DIY IoT Motion Sensor for Remotely Monitoring Elderly Relatives

We have an elderly relative who, in the coming years, we expect have to keep a closer eye on. It’s not like we don’t have almost daily contact with them already, but having an early heads up of any mobility issues would be beneficial & give a degree of peace of mind.

Having a wifi-enabled camera installed is one option, but would be pretty intrusive, and I don’t want to have to watch it to figure out if there are any problems.

What I realised I needed was a Passive Infrared (PIR) movement sensor which could ping a service in the Cloud & alert me for anything out of the ordinary.

There are such solutions sold by a bunch of companies, but cost upwards of £100 and tend to have a subscription charge.

I started to think I’d roll my own solution using a development board and PIR sensor, but I remembered I actually have an old battery-powered PIR which activates a mains adapter (the idea is you’d maybe have a lamp in the socket for home security).

The adapter I have is from a company called Timeguard, but it’s about 15 years old and is obsolete.. they don’t have any current products of this type, but you can find similar ones on Amazon easily enough.

What I like about this, is that I can concentrate on the IoT piece, and let the adapter + sensor do their thing without worrying about the electronics.

All I needed to do next was take a small ESP8266 board I had lying around and code it up to connect to the local wifi & call a URL.. which in my case will be an Azure Logic App. Logic Apps are great.. you can get them up and running very easily, at minimal cost, and without writing any code!

At first, the code for the ESP8266 just used the examples from the Arduino IDE. In very little time I had it connected to Wi-Fi and ready to make a HTTP call to wherever I wanted. However, I soon discovered the examples only worked with non-HTTPS sites (Logic Apps are HTTPS-only).

After a bunch of Googling, I found this library from gojimmypi on GitHub, which allows you to make HTTPS calls.

After switching to that & rewriting portions of the code, the board called the Logic App URL without issues and I received a 202 response (Accepted), and I could see the call in History;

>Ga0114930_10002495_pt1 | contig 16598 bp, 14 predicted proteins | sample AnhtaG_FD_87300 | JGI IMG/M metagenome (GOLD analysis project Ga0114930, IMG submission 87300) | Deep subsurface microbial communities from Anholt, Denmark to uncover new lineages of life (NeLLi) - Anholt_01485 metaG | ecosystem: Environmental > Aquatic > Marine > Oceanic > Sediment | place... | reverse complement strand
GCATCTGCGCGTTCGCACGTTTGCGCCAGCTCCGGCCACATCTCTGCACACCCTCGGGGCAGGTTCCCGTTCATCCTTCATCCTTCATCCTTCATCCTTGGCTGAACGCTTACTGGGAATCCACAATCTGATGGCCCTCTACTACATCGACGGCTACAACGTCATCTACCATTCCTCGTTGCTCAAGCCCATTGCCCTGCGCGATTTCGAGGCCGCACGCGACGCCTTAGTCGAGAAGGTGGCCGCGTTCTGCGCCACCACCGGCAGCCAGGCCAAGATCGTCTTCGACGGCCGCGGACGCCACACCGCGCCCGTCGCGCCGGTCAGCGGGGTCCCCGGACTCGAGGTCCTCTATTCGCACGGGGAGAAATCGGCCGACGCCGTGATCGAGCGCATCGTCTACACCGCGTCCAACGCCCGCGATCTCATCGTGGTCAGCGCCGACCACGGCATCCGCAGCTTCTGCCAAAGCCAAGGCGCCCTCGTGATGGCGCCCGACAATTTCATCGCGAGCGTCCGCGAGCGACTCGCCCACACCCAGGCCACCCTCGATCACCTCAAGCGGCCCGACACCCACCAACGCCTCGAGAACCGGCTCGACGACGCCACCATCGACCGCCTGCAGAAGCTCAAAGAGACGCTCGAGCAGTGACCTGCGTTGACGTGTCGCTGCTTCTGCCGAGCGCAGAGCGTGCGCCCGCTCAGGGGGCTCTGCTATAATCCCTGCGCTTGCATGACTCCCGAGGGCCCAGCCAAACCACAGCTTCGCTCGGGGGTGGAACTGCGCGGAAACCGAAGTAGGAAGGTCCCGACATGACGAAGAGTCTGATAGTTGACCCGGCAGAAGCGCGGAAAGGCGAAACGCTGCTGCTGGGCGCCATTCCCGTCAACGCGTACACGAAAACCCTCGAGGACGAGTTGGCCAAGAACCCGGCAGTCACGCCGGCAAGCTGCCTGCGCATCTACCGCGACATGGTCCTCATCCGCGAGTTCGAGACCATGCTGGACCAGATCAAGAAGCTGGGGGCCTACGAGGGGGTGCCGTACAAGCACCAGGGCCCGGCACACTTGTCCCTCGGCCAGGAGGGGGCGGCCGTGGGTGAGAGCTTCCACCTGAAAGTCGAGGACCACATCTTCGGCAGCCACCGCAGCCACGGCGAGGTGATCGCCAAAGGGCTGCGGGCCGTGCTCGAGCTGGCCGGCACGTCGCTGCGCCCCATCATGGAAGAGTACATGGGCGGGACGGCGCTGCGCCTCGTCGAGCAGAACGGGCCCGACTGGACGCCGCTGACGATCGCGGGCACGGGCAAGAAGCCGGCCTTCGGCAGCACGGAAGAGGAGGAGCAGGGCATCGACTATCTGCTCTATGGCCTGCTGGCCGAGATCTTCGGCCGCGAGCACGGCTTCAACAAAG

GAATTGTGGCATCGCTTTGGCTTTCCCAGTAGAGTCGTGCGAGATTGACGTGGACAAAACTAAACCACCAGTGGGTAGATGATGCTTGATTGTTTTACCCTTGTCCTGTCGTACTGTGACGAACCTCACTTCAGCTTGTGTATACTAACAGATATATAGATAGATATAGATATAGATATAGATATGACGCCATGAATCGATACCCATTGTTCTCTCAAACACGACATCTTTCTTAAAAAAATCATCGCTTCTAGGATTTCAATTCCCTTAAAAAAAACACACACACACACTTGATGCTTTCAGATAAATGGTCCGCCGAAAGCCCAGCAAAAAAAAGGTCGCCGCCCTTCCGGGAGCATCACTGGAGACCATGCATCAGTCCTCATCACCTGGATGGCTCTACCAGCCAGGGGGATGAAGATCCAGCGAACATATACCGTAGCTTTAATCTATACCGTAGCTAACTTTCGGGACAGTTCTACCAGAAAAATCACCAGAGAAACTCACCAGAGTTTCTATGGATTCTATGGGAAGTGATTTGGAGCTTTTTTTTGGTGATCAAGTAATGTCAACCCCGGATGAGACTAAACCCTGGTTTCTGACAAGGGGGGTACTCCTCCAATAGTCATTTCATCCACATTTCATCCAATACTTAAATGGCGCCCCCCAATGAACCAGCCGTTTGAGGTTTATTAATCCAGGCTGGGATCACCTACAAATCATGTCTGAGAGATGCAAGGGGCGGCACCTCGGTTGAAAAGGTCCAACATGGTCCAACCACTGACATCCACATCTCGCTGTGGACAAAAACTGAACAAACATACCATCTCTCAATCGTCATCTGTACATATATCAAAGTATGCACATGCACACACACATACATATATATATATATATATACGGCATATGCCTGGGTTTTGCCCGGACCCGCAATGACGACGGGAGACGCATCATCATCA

Now we’re cooking! The motion sensor will activate the power adapter, which boots up the ESP8266 board, connects to wifi & calls Azure. The adapter will stay powered for 15s to 15min.. so having it set to 15 minutes means we’re not repeatedly powering the board & calling Azure (and incurring a load of cost).

The Logic App can do whatever we want to record the event.. update a table, or write a small text file with a timestamp.

Now we have that, we can have a secondary Logic App running on a schedule to monitor the events & alert us by email (or whatever) if it falls outside what we typically expect. For example, at 9am check that there’s been motion detected in the last 3 hours. If there hasn’t, send me an email so I can give the relative a quick call to check they’re ok.

With Azure, it’s always good to keep an eye on costs. In this case, lets look at the worst case scenario where we have a very active elderly relative who trips the motion sensor every 15 minutes from 7am to 11pm.. so that’s 16hrs x 4 = 64 possible calls a day.

Logic Apps cost you per Action block, and cost a bit more for Standard + Premium actions. In our case we have 1 trigger block and 1 standard block to write to a Storage Account (table or file).

The Azure cost calculator can then be used to figure out the monthly cost..

That’s a maximum of 21 pence (GBP) a month if it triggers every 15 min (which it won’t).. not bad!